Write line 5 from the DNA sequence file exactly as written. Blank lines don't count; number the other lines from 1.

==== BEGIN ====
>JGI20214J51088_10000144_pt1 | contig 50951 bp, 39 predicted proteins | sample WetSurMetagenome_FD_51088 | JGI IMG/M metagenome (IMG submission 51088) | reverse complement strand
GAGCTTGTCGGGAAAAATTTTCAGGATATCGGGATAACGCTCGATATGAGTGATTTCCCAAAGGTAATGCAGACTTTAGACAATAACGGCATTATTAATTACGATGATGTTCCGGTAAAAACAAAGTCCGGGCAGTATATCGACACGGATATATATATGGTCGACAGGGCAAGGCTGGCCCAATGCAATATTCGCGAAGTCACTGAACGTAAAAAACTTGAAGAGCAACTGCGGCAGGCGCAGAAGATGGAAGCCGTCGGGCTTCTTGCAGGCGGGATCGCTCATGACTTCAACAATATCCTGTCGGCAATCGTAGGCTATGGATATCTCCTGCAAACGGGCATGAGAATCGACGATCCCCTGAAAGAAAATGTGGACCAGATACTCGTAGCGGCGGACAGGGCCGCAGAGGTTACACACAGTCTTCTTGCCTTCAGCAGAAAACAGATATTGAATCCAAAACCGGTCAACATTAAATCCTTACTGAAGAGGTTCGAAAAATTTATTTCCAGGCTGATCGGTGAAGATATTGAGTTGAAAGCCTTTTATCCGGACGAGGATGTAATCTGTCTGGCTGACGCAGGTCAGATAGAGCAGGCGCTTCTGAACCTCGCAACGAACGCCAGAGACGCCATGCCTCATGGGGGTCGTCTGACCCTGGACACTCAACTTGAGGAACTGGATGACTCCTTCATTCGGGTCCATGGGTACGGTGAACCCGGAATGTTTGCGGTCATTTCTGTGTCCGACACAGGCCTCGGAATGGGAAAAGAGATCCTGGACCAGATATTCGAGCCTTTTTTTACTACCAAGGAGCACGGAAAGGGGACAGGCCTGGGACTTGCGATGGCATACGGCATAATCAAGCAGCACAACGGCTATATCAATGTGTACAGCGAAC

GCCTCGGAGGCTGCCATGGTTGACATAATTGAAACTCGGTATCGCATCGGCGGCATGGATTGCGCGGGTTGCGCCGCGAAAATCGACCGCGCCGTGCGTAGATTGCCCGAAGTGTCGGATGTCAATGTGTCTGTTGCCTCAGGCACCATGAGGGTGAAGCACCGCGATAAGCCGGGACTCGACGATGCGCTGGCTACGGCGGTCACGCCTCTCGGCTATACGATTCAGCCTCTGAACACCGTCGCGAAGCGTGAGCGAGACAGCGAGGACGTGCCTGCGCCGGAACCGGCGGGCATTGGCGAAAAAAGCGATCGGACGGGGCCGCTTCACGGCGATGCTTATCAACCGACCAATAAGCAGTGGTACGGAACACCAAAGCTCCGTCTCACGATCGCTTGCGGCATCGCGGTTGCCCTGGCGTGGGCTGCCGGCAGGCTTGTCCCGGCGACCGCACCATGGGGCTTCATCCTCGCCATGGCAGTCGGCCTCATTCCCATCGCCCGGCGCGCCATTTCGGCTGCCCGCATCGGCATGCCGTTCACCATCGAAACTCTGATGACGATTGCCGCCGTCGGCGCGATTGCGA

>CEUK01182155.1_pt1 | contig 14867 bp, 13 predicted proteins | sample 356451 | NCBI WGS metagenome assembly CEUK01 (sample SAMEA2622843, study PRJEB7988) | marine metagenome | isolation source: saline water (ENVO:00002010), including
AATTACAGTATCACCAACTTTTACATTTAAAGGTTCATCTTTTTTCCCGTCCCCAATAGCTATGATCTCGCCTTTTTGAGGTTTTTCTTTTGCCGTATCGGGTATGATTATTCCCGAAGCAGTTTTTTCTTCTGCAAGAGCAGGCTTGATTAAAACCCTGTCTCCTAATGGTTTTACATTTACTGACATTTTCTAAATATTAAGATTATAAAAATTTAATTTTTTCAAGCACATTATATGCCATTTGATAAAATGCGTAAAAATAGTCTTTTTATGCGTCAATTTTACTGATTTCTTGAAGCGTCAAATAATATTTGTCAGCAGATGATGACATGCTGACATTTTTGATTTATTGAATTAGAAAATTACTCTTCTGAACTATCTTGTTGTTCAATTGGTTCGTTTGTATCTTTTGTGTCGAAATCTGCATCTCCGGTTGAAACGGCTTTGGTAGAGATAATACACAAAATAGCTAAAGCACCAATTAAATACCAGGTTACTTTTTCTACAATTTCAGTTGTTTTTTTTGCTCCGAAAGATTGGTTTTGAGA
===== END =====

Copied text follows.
AATTACAGTATCACCAACTTTTACATTTAAAGGTTCATCTTTTTTCCCGTCCCCAATAGCTATGATCTCGCCTTTTTGAGGTTTTTCTTTTGCCGTATCGGGTATGATTATTCCCGAAGCAGTTTTTTCTTCTGCAAGAGCAGGCTTGATTAAAACCCTGTCTCCTAATGGTTTTACATTTACTGACATTTTCTAAATATTAAGATTATAAAAATTTAATTTTTTCAAGCACATTATATGCCATTTGATAAAATGCGTAAAAATAGTCTTTTTATGCGTCAATTTTACTGATTTCTTGAAGCGTCAAATAATATTTGTCAGCAGATGATGACATGCTGACATTTTTGATTTATTGAATTAGAAAATTACTCTTCTGAACTATCTTGTTGTTCAATTGGTTCGTTTGTATCTTTTGTGTCGAAATCTGCATCTCCGGTTGAAACGGCTTTGGTAGAGATAATACACAAAATAGCTAAAGCACCAATTAAATACCAGGTTACTTTTTCTACAATTTCAGTTGTTTTTTTTGCTCCGAAAGATTGGTTTTGAGA